Journalism and mass communications—MC 725
    Management—MANGT 690
    Marketing—MKTG 544
    Modern languages—RUSSN 250, 504, 508, or 552; FREN 503
    Political science—POLSC 333, 505, 506, 511, 541, 543, 545, 622, 623, 624, 625, 626, 627, 628, 629, 642, 645, 647, 649, 651, 652, or 653
    Sociology—SOCIO 505, 506, 507, 535, 618, or 742

    Students may use the fourth course in a single foreign language sequence (other than Latin) to satisfy the international studies overlay requirement.

    Additional requirements for the B.A.
    Foreign language
    Level 4 (i.e., French 4, German 4, Spanish 4, etc.) or the equivalent of level 4 in a foreign language sequence offered by the Department of Modern Languages. (Conversation ``4A'' courses do not meet the level 4 requirement.)

    Purpose: to bring students to a point at which they are able to proceed on their own to a command of a second language—a key for access both to a foreign culture and to much primary and secondary material in many special fields.

    (One 3-credit-hour course, 100-799 level, or any other course for which there is a mathematics prerequisite)

    Purpose: to give students a college-level competence in mathematical reasoning and analysis.

    Any course used to satisfy this requirement cannot be used to satisfy any other general education requirement.

    Additional requirements for the B.S.
    Natural sciences
    (One course, 3 credit hours minimum, with a prerequisite in the same department; for this requirement, biochemistry courses with a chemistry prerequisite qualify as upper-level courses.)

    Purpose: to give students who elect the bachelor of science degree an especially solid foundation in the natural sciences.

    Courses that qualify are those listed earlier under natural sciences, and:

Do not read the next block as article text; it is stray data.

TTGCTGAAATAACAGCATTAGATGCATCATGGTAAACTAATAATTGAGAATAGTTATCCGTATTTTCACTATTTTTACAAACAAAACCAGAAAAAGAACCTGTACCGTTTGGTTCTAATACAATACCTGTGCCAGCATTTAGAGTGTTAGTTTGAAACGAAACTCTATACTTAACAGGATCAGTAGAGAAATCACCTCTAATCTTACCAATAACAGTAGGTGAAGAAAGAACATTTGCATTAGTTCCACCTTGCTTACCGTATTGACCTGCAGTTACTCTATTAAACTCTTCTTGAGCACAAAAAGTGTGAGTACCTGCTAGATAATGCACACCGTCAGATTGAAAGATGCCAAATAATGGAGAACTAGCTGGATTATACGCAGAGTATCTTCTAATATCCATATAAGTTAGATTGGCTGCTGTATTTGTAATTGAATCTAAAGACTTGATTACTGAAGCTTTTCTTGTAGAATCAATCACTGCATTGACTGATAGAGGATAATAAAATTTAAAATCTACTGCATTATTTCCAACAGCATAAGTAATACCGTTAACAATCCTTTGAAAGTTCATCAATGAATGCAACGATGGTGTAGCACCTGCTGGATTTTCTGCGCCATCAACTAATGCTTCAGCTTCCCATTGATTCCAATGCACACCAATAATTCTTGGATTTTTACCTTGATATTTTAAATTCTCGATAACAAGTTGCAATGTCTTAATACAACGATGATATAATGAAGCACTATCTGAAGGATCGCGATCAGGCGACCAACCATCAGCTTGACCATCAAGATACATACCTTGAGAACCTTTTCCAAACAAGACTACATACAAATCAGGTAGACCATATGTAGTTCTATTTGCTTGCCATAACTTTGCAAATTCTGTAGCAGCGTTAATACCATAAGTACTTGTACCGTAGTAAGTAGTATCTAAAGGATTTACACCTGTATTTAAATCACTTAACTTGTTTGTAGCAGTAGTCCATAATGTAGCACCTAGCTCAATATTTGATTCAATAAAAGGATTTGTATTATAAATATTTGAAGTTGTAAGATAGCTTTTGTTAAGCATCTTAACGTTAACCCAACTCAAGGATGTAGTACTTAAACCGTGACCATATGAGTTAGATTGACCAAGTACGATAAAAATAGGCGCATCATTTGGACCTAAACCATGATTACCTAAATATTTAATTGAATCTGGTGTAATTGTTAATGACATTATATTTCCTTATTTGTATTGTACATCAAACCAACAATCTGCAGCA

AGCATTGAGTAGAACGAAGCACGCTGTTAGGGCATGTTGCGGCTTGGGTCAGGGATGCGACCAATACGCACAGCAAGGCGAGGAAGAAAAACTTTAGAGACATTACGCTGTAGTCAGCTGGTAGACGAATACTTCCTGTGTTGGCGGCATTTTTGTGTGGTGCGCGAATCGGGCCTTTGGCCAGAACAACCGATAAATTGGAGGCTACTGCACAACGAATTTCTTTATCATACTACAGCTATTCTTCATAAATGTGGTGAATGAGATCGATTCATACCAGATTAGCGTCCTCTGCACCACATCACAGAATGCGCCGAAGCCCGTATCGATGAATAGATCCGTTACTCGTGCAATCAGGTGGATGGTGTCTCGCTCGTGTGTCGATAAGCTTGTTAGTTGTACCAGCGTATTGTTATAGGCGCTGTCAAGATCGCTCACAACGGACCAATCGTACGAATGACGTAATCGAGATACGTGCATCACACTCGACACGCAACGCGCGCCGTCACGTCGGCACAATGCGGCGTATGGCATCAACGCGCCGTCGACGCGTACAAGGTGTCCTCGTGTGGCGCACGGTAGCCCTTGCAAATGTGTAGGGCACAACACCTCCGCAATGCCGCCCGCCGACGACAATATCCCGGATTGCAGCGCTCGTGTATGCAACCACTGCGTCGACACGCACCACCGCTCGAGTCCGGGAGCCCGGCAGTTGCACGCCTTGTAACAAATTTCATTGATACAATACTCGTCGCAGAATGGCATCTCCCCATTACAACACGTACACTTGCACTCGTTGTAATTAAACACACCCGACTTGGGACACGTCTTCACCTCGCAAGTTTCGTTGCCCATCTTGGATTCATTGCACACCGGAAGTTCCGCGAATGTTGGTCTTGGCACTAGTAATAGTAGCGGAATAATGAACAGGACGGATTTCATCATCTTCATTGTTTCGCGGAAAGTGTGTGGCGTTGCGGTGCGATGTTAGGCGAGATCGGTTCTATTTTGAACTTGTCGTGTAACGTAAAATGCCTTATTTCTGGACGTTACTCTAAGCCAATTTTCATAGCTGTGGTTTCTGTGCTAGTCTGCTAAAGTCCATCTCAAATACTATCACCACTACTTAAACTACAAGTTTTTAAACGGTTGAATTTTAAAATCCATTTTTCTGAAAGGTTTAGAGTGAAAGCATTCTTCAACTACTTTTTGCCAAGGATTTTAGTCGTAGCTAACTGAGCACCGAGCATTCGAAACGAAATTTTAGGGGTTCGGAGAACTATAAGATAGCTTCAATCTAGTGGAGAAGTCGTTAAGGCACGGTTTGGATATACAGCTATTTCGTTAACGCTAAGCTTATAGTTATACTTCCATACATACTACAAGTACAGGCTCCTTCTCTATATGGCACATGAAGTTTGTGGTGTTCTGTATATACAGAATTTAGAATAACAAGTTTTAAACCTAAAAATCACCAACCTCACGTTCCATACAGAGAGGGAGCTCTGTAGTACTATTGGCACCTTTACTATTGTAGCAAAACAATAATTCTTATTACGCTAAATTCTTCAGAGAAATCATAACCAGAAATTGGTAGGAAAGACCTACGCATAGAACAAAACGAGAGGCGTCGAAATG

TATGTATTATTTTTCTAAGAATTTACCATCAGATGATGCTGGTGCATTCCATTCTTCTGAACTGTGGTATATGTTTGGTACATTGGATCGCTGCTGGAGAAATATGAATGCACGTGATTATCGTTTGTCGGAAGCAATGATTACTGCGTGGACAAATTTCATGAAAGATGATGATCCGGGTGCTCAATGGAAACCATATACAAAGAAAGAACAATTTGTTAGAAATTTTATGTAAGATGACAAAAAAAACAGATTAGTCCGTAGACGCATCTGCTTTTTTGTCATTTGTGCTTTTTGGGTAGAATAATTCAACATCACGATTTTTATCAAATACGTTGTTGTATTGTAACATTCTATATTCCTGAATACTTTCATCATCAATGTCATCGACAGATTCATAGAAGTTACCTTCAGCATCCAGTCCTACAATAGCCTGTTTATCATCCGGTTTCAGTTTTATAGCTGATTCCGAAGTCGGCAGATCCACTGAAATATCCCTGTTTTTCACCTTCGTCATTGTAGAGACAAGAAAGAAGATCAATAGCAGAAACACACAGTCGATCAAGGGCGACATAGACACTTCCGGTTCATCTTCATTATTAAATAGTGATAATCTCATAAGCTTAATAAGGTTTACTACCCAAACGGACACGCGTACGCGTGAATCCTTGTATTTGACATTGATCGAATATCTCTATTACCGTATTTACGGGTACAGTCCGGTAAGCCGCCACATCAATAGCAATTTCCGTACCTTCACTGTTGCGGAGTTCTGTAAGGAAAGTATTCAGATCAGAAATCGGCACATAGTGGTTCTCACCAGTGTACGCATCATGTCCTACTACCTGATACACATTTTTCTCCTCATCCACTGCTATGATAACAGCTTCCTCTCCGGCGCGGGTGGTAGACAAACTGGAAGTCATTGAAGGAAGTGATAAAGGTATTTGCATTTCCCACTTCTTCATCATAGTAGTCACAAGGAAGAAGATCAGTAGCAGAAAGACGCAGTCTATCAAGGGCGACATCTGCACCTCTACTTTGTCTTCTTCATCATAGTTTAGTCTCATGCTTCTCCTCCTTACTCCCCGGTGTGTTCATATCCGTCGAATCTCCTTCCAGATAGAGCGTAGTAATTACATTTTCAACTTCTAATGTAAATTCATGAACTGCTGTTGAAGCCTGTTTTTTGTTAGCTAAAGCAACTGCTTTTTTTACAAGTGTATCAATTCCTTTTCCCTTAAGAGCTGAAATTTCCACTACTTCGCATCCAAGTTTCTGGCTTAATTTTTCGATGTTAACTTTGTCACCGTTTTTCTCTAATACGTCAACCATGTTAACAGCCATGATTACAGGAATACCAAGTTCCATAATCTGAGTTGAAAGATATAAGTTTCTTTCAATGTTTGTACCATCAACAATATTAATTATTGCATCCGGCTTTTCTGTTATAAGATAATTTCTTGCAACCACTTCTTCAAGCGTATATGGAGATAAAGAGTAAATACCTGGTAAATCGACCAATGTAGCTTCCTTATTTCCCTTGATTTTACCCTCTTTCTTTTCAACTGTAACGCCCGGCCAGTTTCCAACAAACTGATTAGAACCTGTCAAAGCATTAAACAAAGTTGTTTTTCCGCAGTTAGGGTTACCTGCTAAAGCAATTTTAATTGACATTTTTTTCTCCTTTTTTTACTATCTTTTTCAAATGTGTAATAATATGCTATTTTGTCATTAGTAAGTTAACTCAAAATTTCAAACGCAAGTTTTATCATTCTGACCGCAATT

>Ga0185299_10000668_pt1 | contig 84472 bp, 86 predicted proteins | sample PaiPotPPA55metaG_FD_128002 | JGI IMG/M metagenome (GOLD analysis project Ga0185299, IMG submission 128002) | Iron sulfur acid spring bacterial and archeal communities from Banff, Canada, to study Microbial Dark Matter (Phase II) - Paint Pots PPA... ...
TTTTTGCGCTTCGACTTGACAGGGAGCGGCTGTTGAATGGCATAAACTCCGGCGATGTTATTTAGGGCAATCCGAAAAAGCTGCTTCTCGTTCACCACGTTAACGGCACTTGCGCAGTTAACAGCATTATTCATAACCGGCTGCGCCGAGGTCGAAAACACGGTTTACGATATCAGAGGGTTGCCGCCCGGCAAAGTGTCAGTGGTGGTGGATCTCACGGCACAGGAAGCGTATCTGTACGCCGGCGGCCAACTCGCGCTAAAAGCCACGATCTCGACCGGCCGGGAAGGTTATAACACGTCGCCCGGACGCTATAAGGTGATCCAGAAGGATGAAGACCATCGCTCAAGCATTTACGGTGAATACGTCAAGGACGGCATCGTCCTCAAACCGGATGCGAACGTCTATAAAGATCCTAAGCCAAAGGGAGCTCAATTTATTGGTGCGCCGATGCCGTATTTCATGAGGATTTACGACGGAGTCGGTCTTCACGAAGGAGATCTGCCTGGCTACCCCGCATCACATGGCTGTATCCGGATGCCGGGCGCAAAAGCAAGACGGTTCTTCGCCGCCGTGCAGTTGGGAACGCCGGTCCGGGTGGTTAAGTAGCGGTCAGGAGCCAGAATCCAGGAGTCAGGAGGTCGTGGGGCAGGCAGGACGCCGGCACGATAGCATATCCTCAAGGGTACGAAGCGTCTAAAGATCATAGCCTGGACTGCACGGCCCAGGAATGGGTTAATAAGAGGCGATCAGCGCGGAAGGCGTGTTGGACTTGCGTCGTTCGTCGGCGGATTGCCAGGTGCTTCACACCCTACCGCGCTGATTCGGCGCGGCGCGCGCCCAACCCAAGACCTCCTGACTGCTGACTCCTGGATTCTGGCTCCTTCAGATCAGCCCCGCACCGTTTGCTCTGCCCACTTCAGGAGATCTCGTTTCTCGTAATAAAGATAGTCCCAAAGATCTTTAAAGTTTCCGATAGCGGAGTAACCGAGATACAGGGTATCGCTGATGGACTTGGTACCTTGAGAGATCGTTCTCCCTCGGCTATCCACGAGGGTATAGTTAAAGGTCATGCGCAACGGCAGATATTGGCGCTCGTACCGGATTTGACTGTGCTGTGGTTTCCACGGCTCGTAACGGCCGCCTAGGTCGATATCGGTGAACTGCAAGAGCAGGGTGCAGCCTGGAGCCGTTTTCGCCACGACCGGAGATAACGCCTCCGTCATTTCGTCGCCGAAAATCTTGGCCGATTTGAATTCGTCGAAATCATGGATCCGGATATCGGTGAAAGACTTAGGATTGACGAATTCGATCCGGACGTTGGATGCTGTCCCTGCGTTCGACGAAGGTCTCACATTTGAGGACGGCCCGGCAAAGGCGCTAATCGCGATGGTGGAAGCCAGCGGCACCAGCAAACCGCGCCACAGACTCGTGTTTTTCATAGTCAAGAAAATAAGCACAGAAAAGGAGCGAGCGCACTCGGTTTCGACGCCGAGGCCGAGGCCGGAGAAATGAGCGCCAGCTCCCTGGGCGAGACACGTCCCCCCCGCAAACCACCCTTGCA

Kinesiology—KIN 330 or 335 or 650
    Psychology—PSYCH 470 or 480

    Quantitative and abstract formal reasoning
    Purpose: to give students training in a clear, nonambiguous, simplified language for the efficient transfer and logical analysis of information—a language in which a good deal of discussion is conducted in the sciences.

    A course that satisfies this requirement may at the same time be used to satisfy any major requirement for which it qualifies. Fulfill this requirement one of three ways:

    1. Three courses, 9 credit hours minimum, selected from:
    Computer science—200 level or above
    Mathematics—100 level or above
    Philosophy—PHILO 110, 220, or 510
    Statistics—any course
    2. One course and its Level II prerequisite, selected from:
    Geography—GEOG 700 (with a statistics course)
    Physics—PHYS 113 (with MATH 150) PHYS 223 (with MATH 221) PHYS 224 (with MATH 221) PHYS 325 (with MATH 240)
    Sociology—SOCIO 520 or 725 (with STAT 330)
    Social work—SOCWK 519 (with STAT 330)
    3. Equivalent competency: Competency may be demonstrated by taking two Level II courses or a Level III course from:

    Level II courses (two courses):
    Computer science—CIS 200
    Mathematics—MATH 150, 205, or 210
    Philosophy—PHILO 510
    Statistics—STAT 320, 330, 340, 350, 702, or 703

    Level III courses (one course):
    Computer science—CIS 300 or 350
    Mathematics—MATH 210 or 220
    Philosophy—PHILO 701
    Statistics—STAT 341, 351, 704, or 705

    Topics within Arts and Sciences:
    dMajors and Degrees dAerospace Studies dMathematics
    dDegree Requirements dAnthropology dMilitary Science
    dBachelor of Arts and Bachelor of Sciences dArt dModern Languages
    dBachelor of Fine Arts dBiochemistry dMusic
    dBachelor of Music dBiology dPhilosophy
    dBachelor of Music Education dChemistry dPhysics
    dAssociate of Arts at Fort Riley dEconomics dPolitical Science
    dAssociate of Science at Fort Riley dEnglish dPsychology
    dProgram Options dGeography dSociology, Anthropology, and Social Work
    dAdvising dGeology dSpeech Communication, Theatre, and Dance
    dUniversity Undergraduate Studies dHistory dStatistics
    dPre-Law dJournalism and Mass Communications   
    dPre-Health Professions Program dKinesiology   
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    Kansas State University
    November 10, 2000